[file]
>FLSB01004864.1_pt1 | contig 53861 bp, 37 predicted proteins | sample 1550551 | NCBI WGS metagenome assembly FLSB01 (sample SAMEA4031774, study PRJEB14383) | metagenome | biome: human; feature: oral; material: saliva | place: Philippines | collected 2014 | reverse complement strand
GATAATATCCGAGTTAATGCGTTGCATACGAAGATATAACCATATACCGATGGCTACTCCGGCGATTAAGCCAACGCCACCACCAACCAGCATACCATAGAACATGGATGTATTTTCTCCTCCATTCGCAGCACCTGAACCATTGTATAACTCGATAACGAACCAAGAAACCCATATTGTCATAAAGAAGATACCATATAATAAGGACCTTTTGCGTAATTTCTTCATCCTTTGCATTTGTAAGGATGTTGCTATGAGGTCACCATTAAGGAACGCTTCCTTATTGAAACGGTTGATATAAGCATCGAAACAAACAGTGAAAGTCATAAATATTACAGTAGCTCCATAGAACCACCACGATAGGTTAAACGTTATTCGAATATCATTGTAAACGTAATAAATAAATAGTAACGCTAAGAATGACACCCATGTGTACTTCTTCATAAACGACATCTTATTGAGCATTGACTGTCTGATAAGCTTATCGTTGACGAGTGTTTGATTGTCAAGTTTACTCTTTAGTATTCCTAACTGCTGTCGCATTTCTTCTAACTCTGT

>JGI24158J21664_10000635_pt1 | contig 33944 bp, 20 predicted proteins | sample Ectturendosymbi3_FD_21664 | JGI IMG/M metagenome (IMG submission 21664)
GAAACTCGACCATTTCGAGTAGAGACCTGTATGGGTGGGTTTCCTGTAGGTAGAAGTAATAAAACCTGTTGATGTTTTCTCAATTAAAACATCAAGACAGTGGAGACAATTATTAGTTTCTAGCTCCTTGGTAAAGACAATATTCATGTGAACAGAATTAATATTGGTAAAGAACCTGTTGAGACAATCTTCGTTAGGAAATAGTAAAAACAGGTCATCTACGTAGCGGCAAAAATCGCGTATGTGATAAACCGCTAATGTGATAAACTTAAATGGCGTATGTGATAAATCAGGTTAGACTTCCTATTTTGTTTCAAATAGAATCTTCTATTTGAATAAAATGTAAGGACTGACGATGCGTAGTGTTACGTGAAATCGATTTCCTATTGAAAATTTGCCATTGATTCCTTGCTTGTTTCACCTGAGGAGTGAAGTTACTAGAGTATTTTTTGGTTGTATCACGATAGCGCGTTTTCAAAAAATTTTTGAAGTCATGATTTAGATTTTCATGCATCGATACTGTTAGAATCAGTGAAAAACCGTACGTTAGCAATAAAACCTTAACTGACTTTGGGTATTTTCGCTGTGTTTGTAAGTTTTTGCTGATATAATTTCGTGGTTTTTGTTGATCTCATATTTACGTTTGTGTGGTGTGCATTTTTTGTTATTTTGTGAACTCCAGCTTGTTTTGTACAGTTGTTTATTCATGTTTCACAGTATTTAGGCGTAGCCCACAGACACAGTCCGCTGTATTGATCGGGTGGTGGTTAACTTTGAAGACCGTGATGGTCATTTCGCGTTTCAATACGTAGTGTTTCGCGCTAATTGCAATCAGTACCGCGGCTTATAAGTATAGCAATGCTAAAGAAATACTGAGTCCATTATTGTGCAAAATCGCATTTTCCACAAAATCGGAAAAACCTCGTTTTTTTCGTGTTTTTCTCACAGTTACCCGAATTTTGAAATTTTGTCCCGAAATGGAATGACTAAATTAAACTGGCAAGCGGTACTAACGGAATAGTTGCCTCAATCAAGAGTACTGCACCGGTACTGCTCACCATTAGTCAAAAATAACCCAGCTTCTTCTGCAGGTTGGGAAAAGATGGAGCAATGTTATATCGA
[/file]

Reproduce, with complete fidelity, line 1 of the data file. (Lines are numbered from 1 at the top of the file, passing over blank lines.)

>FLSB01004864.1_pt1 | contig 53861 bp, 37 predicted proteins | sample 1550551 | NCBI WGS metagenome assembly FLSB01 (sample SAMEA4031774, study PRJEB14383) | metagenome | biome: human; feature: oral; material: saliva | place: Philippines | collected 2014 | reverse complement strand